It’s sometimes difficult to judge a player’s true value to a team, and other times it’s really easy. Naismith falls into the latter category as Hearts’ form, particularly in front of goal, has dropped off a cliff since he limped out of the Betfred Cup semi-final defeat to Celtic. The Scotland international doesn’t just bring qualities as an attacker, he’s also a talismanic and veteran presence in the side. Constantly talking his team-mates through the game and leading by example by constantly putting his body on the line, Naismith makes this Hearts side tick. His return from injury really can’t come soon enough.
3. Lewis Ferguson (Aberdeen)
He may seem a little high considering some of the others we’ve already mentioned have played better than him over the course of the season, but as a signing this is the total package. He’s 19 years old, cost a modest six-figure fee, is already one of the best players on the team, has scored an iconic goal which will live in the memory for generations to come, and is on a long-term contract. Derek McInnes didn’t get an awful lot right with his recruitment this past summer, but he knocked it clean out of the park with this one.
2. Peter Haring (Hearts)
Great signings are always more fun when they come completely out of nowhere. It highlights just how unpredictable the sport of football can be that an Austrian second tier centre-back can become the best midfielder in Scottish football through the opening three months of the season. Haring, simply put, is a force of nature. His ability to win back possession by gobbling up loose balls is incredibly valuable to the way Hearts play, while he can also impact the game further forward with his dominating aerial ability, as evidenced by the five goals he’s scored so far.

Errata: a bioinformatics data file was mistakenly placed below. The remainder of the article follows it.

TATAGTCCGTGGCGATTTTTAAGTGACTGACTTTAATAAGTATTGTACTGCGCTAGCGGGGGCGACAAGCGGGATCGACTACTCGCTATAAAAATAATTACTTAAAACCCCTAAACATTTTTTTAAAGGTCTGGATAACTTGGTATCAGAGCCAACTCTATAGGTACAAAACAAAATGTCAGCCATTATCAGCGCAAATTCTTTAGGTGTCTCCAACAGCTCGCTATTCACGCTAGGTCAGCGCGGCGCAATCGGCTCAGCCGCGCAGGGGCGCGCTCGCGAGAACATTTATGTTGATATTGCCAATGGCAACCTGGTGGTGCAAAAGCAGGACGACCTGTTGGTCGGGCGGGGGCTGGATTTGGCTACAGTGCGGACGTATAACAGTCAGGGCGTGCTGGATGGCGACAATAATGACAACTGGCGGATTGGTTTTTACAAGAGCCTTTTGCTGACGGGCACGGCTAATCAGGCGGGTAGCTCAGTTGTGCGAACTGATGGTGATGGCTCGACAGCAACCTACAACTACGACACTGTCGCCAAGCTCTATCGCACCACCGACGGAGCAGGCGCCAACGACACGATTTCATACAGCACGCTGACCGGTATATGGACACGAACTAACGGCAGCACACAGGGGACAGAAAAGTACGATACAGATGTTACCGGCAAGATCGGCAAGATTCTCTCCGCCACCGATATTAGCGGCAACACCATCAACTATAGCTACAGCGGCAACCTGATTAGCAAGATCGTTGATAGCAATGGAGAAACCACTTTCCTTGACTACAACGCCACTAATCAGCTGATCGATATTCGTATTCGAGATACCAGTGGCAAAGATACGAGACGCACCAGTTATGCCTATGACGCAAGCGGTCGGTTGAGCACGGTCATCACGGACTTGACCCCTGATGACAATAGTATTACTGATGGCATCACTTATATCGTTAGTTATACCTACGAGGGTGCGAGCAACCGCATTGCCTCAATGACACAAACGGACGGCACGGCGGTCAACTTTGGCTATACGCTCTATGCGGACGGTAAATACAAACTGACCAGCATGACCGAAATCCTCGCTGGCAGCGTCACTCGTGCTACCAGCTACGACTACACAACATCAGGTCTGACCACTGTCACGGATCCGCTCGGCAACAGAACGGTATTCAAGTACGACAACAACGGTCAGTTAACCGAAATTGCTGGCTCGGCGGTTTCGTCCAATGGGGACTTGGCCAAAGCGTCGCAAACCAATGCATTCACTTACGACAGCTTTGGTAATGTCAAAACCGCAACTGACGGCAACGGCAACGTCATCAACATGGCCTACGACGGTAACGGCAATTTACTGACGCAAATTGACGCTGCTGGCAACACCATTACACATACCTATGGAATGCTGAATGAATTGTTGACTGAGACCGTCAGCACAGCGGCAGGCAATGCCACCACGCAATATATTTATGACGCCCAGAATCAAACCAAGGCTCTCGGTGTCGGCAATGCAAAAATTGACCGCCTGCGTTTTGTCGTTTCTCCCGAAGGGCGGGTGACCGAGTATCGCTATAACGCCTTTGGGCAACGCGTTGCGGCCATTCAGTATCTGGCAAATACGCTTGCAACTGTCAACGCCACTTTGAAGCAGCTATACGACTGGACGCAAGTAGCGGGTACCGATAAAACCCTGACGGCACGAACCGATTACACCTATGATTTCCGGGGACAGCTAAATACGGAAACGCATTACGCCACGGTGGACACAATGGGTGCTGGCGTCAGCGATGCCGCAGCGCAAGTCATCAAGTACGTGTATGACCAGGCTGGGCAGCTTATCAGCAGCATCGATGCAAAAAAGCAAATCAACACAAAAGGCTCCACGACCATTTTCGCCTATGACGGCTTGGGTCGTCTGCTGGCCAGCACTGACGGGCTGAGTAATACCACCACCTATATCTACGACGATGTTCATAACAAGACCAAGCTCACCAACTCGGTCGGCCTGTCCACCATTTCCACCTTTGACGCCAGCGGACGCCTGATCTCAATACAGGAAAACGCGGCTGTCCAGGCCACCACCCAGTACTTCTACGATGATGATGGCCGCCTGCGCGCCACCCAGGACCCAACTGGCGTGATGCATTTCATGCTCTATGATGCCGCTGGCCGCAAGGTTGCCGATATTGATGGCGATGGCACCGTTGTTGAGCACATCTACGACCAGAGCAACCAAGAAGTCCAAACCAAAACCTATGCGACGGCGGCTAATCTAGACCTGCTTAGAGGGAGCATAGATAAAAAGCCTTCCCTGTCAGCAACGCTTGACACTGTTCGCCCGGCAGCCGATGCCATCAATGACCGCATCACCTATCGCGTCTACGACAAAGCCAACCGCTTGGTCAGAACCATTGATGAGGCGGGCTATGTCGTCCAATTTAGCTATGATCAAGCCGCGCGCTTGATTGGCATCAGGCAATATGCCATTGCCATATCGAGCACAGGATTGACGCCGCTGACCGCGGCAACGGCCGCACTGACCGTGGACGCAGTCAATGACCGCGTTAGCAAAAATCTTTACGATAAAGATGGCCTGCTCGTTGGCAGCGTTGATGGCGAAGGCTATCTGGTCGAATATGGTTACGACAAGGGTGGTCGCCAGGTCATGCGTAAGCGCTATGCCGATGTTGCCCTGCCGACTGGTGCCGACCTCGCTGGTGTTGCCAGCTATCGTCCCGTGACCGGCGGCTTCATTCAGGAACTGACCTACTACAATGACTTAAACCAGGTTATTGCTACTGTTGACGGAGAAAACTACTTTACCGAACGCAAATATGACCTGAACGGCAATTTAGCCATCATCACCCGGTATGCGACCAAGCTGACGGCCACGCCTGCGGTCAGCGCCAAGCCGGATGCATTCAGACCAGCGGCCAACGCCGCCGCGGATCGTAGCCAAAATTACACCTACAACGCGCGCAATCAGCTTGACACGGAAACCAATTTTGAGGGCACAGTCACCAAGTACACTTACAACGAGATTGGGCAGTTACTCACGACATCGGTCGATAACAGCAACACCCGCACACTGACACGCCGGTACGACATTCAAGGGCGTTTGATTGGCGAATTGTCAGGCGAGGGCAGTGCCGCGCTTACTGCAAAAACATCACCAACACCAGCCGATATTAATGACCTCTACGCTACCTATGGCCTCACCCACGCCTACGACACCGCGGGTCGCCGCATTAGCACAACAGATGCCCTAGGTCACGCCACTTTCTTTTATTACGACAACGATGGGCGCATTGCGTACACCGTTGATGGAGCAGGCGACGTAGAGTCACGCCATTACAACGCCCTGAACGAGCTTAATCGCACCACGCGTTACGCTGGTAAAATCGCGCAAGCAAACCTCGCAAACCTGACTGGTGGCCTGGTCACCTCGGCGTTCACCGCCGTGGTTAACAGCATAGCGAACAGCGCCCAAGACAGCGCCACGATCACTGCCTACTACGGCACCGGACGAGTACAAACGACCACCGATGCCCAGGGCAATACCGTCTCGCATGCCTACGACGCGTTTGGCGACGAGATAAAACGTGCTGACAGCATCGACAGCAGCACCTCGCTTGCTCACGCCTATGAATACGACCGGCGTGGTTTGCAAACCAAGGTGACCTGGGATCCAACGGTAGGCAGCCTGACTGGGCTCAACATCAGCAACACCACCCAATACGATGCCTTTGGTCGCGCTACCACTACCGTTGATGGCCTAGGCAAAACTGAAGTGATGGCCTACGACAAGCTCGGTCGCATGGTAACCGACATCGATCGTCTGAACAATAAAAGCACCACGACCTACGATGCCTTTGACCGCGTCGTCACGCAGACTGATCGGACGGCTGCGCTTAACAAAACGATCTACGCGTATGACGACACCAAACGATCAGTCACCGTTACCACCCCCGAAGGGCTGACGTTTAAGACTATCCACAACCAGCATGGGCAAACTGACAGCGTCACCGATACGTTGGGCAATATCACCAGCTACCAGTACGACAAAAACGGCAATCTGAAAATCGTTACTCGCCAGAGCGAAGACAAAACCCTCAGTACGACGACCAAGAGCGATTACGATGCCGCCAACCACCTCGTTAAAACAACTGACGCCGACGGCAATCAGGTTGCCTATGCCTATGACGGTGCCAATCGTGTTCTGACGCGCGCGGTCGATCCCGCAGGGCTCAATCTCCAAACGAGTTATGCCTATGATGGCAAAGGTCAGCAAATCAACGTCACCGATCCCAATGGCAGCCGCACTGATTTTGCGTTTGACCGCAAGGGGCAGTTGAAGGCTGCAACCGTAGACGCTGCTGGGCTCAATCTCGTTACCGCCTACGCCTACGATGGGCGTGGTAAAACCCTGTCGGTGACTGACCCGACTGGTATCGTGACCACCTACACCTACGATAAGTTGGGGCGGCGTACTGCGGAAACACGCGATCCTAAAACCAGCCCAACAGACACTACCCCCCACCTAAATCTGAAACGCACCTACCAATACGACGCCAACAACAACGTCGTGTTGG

1. Allan McGregor (Rangers)
The signing of McGregor seemed a little unnecessary at the time. Rangers already had a decent enough keeper at the Scottish Premiership level in Wes Foderingham, while Jak Alnwick was no slouch as a back-up. With both of those stoppers contracted through this season, and unable to shift either of them, what was the point in signing the 36-year-old McGregor. It just goes to show that sometimes clubs shouldn’t overthink these things. If a better player is available and willing to come, then you sign them. There’s no telling how many points, both in the Premiership and Europe, McGregor has saved Rangers this season. He’s pulled off stunning stop after stunning stop. And even when they do succumb to defeat he’s usually their best player, such as the 4-3 defeat to Spartak Moscow in the Europa League. Without him between the sticks last night, it’s not to difficult to imagine the visitors conceding twice as many goals as they did.